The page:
Recent AES budget discussion has included the possibility of changing the way research support staff funds are handled. Currently, research staff ultimately report to the Director’s office and all funding is approved by the Director with recommendations from the chairs/heads/directors. The suggestion is that each department/school would receive from the Director’s office, a “block grant” of 75% of the 2015-17 funding level for research staff that the chairs/heads/directors would have the responsibility of managing for greatest efficiency. The chairs/heads/directors would retain salary savings for use by their respective unit if a position becomes vacant (after all payout occurs). This change would ensure that technical support staff are retained in the units. It is expected that the chairs/heads/directors would approve either full funding, a portion of funding, or no funding to respective research programs, with the intent that faculty PIs would support the research staff through grant or contract efforts. If adopted, this change could possibly save $2 million per biennium. Boerboom added that Extension is planning to reduce state support for technicians to 75% as well.

Last fall the board discussed the potential elimination of the pulse breeder position and a member inquired about the status of this consideration. Grafton noted that the  pulse industry has expressed concern and support for retaining this position. If that trend continues, the board may consider keeping it on table at their discretion. A member asked about the number of FTE cuts that would occur in a 10% budget cut situation versus a 13.5% cut. Grafton and Boerboom emphasized that due to several variables, it is difficult to give firm numbers. Retirement programs and eligibility issues make this a moving target. In order to strategize for the best possible outcomes and retain critical positions that will protect the core mission, specifying a dollar amount in the budget as opposed to specifying FTE cuts would give them more flexibility. Every position is different and has different costs attached to them.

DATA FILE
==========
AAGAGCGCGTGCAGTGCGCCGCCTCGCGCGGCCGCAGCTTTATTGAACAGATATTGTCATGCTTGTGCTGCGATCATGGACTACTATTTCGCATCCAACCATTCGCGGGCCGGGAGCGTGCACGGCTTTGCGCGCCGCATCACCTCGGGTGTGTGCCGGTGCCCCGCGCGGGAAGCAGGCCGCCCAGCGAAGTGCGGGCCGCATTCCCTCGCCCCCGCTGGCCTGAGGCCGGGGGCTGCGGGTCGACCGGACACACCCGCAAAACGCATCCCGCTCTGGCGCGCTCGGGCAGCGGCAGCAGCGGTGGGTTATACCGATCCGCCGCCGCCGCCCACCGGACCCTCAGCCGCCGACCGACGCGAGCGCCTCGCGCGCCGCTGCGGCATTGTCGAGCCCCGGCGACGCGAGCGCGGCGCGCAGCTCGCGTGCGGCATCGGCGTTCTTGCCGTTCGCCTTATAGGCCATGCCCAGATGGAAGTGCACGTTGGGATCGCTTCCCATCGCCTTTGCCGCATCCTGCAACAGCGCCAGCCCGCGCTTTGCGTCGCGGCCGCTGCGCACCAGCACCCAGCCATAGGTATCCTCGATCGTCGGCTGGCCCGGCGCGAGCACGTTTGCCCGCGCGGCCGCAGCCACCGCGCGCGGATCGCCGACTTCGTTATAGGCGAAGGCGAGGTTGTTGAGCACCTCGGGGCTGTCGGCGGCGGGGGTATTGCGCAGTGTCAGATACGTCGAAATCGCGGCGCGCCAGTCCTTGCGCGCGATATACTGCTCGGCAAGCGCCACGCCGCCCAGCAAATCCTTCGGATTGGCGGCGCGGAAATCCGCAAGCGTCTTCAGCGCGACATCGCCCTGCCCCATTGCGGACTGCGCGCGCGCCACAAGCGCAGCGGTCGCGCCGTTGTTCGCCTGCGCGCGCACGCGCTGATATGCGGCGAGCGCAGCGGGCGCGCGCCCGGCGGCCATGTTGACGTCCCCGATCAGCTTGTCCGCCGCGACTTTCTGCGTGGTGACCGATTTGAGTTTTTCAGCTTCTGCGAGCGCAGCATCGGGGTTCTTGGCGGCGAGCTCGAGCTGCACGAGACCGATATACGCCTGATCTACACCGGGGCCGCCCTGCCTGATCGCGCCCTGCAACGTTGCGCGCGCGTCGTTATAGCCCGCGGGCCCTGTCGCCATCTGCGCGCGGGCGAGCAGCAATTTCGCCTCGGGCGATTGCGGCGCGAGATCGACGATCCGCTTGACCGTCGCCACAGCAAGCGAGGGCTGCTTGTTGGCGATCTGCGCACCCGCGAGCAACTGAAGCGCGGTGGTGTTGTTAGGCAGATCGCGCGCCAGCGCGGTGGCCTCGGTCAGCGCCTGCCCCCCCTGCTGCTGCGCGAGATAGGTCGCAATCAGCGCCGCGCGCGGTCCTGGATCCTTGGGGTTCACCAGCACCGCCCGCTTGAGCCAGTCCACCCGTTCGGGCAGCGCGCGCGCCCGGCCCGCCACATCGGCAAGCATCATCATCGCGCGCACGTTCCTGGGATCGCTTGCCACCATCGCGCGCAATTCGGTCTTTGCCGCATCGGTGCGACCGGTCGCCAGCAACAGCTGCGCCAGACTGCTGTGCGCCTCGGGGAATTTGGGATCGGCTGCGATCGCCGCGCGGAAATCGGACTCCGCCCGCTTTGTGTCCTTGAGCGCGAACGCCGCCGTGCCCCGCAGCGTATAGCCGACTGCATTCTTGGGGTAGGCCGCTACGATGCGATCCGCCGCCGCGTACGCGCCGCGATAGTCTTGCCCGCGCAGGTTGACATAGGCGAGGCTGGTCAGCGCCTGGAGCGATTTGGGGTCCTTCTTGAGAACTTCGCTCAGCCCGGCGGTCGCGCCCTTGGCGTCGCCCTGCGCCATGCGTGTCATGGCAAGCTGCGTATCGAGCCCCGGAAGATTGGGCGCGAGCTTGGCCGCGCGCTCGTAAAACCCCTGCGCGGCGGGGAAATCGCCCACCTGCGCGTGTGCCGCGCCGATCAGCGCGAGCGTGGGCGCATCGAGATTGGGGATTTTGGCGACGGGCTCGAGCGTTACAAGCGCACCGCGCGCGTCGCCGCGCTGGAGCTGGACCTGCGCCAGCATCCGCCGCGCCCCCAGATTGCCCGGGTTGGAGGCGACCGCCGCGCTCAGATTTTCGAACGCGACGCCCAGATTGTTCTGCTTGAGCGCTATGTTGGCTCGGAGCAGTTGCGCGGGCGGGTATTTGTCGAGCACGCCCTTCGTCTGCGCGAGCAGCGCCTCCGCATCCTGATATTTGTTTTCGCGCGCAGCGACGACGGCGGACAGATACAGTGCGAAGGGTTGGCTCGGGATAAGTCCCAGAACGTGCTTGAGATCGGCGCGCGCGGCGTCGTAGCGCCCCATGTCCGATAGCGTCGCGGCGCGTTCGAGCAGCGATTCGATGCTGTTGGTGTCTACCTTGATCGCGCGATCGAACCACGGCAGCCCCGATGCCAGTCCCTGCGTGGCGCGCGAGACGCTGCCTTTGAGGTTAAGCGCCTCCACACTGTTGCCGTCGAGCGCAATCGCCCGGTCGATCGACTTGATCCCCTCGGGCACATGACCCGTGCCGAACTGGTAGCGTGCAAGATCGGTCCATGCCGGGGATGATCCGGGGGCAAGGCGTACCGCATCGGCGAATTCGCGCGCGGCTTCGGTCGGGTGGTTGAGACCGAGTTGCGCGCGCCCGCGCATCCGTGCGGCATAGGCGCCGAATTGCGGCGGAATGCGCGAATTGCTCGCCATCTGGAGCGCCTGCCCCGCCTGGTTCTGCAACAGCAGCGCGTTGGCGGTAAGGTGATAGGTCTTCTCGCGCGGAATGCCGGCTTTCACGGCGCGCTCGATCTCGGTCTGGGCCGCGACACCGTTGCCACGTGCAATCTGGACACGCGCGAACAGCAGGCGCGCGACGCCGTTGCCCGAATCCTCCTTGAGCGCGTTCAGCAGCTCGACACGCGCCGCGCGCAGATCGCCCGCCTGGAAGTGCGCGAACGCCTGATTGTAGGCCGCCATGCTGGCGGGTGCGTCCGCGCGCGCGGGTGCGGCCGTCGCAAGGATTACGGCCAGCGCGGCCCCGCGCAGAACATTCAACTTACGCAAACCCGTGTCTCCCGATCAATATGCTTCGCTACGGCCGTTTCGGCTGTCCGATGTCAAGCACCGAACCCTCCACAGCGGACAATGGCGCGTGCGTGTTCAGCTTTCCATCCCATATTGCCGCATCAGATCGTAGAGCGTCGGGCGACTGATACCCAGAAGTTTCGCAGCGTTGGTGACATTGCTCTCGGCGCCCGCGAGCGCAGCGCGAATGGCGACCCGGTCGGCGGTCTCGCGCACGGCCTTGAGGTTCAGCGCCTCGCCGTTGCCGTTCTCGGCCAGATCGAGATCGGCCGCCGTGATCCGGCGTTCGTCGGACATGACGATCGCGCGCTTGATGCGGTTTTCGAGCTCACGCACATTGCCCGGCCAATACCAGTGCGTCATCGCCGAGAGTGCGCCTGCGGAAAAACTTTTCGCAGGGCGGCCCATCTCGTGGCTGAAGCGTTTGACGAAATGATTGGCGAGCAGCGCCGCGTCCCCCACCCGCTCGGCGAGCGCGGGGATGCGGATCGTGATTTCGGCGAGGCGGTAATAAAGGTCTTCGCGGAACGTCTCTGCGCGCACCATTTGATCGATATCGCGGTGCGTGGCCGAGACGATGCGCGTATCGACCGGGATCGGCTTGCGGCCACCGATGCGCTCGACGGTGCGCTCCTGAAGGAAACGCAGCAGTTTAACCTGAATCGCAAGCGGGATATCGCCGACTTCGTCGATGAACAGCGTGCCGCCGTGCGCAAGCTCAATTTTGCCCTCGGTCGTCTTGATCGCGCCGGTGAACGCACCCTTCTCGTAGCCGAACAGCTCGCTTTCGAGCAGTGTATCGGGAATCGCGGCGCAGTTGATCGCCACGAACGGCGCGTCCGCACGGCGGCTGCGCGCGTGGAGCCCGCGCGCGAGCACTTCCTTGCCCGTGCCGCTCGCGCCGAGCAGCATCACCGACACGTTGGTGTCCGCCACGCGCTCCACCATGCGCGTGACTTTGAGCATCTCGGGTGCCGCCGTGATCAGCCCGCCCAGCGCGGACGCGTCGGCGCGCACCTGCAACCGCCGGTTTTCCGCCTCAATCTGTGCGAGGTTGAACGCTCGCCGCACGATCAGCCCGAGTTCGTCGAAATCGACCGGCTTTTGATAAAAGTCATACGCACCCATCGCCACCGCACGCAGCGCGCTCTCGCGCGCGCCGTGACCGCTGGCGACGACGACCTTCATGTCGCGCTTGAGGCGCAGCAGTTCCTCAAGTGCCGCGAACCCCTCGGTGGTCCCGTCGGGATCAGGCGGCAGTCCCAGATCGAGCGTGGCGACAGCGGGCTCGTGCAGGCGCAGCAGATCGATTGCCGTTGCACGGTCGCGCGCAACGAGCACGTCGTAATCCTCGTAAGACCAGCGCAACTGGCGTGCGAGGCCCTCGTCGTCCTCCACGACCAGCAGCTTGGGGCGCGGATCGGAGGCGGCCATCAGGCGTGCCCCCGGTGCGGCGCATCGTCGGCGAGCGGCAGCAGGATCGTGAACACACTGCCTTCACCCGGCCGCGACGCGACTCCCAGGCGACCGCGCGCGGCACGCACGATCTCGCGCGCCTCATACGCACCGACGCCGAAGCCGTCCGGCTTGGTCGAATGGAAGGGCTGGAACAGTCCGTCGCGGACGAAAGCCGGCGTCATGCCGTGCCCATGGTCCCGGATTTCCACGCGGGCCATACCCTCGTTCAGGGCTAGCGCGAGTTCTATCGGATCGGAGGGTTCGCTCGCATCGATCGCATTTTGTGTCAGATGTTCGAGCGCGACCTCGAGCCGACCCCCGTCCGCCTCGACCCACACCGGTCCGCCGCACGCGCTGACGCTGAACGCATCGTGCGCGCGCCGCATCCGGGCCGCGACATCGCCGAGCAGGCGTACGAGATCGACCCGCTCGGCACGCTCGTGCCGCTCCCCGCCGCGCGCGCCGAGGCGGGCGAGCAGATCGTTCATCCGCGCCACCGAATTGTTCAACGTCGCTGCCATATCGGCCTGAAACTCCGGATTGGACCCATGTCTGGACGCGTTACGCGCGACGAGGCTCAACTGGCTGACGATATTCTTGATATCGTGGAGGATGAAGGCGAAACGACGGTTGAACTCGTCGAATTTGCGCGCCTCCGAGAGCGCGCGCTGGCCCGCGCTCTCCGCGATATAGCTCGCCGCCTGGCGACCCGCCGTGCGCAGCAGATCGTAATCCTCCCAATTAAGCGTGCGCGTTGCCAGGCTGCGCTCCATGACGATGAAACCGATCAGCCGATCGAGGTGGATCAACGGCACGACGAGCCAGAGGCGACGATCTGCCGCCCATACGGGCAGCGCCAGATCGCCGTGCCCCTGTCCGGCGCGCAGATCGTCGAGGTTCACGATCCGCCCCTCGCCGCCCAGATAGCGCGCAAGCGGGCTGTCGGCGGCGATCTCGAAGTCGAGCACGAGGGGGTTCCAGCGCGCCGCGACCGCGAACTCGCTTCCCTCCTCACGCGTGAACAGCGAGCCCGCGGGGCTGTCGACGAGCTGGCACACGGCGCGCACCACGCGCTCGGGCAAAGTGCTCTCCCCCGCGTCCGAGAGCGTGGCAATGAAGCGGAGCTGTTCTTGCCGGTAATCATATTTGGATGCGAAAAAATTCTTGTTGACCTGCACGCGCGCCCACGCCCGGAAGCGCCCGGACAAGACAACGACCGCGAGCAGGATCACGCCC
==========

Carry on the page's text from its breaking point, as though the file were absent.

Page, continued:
Update from the Chair

In the coming weeks, SBARE will continue to highlight the excellent return on investment to North Dakota agricultural research and education that can be readily demonstrated by the Agricultural Experiment Station and Extension Service. This remains the core message and members are encouraged to share facts with legislators at every opportunity during this legislative session. A budget cut of 10% would be better than the 13.5% cuts now being considered. Member support at this critical time is greatly appreciated. Board members will receive notification of upcoming hearings. The Veterinary Diagnostic Lab construction project is currently coming in under budget, and there was a query regarding the use of potential leftover funds after completion. Leftover funds would go back to Budget Section and use of these dollars would be subject to their authorization.

Chairman Beltz adjourned the meeting at 3:38 PM.